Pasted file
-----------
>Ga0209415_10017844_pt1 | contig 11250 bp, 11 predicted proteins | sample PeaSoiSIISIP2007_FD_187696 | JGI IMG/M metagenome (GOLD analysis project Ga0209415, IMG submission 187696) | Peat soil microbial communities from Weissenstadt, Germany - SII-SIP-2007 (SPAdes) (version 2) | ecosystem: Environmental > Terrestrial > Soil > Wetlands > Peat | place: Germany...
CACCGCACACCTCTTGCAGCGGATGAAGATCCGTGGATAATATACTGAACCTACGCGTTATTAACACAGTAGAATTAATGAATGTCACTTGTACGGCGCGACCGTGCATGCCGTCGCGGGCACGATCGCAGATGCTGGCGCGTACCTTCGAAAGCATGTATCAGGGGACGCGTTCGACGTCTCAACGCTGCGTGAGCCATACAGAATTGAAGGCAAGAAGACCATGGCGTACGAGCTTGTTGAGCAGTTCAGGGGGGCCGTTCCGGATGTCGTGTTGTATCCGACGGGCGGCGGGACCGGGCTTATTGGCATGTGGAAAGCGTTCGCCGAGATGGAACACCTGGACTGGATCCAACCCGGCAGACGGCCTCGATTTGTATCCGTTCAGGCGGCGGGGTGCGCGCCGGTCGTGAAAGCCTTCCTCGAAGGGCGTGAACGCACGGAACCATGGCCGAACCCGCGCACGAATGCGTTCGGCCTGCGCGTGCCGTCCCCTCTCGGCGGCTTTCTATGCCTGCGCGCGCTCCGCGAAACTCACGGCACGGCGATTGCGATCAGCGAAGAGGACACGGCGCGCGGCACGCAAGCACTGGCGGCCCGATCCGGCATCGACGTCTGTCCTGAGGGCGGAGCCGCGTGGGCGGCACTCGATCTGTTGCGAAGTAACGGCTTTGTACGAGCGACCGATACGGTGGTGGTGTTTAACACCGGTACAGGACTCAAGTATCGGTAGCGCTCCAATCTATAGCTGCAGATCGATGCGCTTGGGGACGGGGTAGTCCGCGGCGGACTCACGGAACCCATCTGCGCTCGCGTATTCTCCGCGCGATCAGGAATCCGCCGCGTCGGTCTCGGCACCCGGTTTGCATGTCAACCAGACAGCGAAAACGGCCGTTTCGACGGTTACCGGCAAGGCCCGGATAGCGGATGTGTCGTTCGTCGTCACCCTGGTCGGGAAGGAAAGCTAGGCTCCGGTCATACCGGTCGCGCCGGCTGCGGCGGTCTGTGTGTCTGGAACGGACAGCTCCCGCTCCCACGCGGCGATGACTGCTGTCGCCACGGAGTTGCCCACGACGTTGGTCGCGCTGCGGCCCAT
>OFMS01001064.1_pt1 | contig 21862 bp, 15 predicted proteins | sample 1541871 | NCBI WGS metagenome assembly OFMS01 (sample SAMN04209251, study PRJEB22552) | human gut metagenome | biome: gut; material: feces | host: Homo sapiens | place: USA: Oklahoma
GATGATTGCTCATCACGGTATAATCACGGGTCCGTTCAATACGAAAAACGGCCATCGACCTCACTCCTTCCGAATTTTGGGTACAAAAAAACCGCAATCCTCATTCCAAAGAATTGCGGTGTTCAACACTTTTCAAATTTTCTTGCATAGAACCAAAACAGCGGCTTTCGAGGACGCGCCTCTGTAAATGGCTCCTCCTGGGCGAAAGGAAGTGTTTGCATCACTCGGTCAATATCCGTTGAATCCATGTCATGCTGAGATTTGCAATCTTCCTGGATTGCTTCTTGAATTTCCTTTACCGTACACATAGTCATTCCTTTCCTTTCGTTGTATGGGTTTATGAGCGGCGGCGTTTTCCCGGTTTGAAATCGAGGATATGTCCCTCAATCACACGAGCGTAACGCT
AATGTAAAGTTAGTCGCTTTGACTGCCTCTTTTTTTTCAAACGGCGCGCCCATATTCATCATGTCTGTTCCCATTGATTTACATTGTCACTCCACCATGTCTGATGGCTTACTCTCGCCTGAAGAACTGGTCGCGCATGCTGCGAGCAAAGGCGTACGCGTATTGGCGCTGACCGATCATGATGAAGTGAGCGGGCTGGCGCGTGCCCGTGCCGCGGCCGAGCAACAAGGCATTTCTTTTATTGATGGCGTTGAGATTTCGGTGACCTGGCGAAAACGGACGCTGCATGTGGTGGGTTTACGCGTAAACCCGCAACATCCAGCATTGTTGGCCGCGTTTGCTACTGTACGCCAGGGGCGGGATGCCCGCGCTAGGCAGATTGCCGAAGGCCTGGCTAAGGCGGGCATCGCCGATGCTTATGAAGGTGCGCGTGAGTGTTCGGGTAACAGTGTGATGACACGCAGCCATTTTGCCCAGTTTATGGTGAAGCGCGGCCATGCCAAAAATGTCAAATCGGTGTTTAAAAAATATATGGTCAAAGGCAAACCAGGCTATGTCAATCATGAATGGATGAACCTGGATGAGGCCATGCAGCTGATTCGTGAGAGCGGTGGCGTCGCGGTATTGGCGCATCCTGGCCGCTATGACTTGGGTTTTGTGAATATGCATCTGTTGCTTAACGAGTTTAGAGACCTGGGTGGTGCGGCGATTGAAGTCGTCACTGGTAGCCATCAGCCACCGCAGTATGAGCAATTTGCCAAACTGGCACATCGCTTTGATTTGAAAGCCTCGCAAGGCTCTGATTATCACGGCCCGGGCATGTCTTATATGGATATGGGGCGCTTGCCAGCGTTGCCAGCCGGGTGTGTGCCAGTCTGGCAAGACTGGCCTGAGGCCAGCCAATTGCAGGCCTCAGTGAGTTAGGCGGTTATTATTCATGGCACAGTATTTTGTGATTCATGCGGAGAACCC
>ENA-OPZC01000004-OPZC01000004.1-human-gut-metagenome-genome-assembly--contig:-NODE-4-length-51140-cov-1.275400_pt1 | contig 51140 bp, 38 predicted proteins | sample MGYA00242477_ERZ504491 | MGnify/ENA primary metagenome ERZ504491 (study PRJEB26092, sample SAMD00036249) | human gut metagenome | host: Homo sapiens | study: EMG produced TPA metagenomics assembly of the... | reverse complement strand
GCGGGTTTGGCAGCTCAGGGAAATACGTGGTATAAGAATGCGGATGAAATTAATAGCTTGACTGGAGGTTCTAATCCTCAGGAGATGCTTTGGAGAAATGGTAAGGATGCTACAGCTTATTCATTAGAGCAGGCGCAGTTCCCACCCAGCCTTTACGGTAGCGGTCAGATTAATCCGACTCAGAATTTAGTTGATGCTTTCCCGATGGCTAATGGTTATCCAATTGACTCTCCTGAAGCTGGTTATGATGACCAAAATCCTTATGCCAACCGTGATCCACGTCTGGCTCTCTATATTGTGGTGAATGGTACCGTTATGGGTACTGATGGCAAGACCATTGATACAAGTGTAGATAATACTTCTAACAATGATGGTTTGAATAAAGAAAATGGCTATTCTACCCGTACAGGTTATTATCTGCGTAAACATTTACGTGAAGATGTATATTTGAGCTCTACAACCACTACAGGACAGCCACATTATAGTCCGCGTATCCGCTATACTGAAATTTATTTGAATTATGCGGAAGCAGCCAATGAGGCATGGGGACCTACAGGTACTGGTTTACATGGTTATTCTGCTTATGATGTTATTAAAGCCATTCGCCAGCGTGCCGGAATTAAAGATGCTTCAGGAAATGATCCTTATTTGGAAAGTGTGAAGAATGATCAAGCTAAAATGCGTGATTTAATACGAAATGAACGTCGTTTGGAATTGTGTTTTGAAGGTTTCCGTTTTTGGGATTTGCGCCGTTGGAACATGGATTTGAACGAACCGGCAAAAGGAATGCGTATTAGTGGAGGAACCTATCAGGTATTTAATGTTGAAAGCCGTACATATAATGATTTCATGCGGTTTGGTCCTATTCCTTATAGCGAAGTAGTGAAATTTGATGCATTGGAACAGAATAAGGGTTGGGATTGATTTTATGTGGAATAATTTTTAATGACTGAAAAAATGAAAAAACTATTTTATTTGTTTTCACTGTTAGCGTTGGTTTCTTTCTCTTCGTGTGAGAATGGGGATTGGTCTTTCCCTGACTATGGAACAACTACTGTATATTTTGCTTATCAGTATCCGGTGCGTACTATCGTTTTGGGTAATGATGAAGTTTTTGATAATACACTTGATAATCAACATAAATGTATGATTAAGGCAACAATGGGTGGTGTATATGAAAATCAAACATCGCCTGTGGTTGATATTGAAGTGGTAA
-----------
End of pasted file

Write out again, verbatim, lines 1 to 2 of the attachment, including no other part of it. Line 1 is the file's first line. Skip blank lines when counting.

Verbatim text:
>Ga0209415_10017844_pt1 | contig 11250 bp, 11 predicted proteins | sample PeaSoiSIISIP2007_FD_187696 | JGI IMG/M metagenome (GOLD analysis project Ga0209415, IMG submission 187696) | Peat soil microbial communities from Weissenstadt, Germany - SII-SIP-2007 (SPAdes) (version 2) | ecosystem: Environmental > Terrestrial > Soil > Wetlands > Peat | place: Germany...
CACCGCACACCTCTTGCAGCGGATGAAGATCCGTGGATAATATACTGAACCTACGCGTTATTAACACAGTAGAATTAATGAATGTCACTTGTACGGCGCGACCGTGCATGCCGTCGCGGGCACGATCGCAGATGCTGGCGCGTACCTTCGAAAGCATGTATCAGGGGACGCGTTCGACGTCTCAACGCTGCGTGAGCCATACAGAATTGAAGGCAAGAAGACCATGGCGTACGAGCTTGTTGAGCAGTTCAGGGGGGCCGTTCCGGATGTCGTGTTGTATCCGACGGGCGGCGGGACCGGGCTTATTGGCATGTGGAAAGCGTTCGCCGAGATGGAACACCTGGACTGGATCCAACCCGGCAGACGGCCTCGATTTGTATCCGTTCAGGCGGCGGGGTGCGCGCCGGTCGTGAAAGCCTTCCTCGAAGGGCGTGAACGCACGGAACCATGGCCGAACCCGCGCACGAATGCGTTCGGCCTGCGCGTGCCGTCCCCTCTCGGCGGCTTTCTATGCCTGCGCGCGCTCCGCGAAACTCACGGCACGGCGATTGCGATCAGCGAAGAGGACACGGCGCGCGGCACGCAAGCACTGGCGGCCCGATCCGGCATCGACGTCTGTCCTGAGGGCGGAGCCGCGTGGGCGGCACTCGATCTGTTGCGAAGTAACGGCTTTGTACGAGCGACCGATACGGTGGTGGTGTTTAACACCGGTACAGGACTCAAGTATCGGTAGCGCTCCAATCTATAGCTGCAGATCGATGCGCTTGGGGACGGGGTAGTCCGCGGCGGACTCACGGAACCCATCTGCGCTCGCGTATTCTCCGCGCGATCAGGAATCCGCCGCGTCGGTCTCGGCACCCGGTTTGCATGTCAACCAGACAGCGAAAACGGCCGTTTCGACGGTTACCGGCAAGGCCCGGATAGCGGATGTGTCGTTCGTCGTCACCCTGGTCGGGAAGGAAAGCTAGGCTCCGGTCATACCGGTCGCGCCGGCTGCGGCGGTCTGTGTGTCTGGAACGGACAGCTCCCGCTCCCACGCGGCGATGACTGCTGTCGCCACGGAGTTGCCCACGACGTTGGTCGCGCTGCGGCCCAT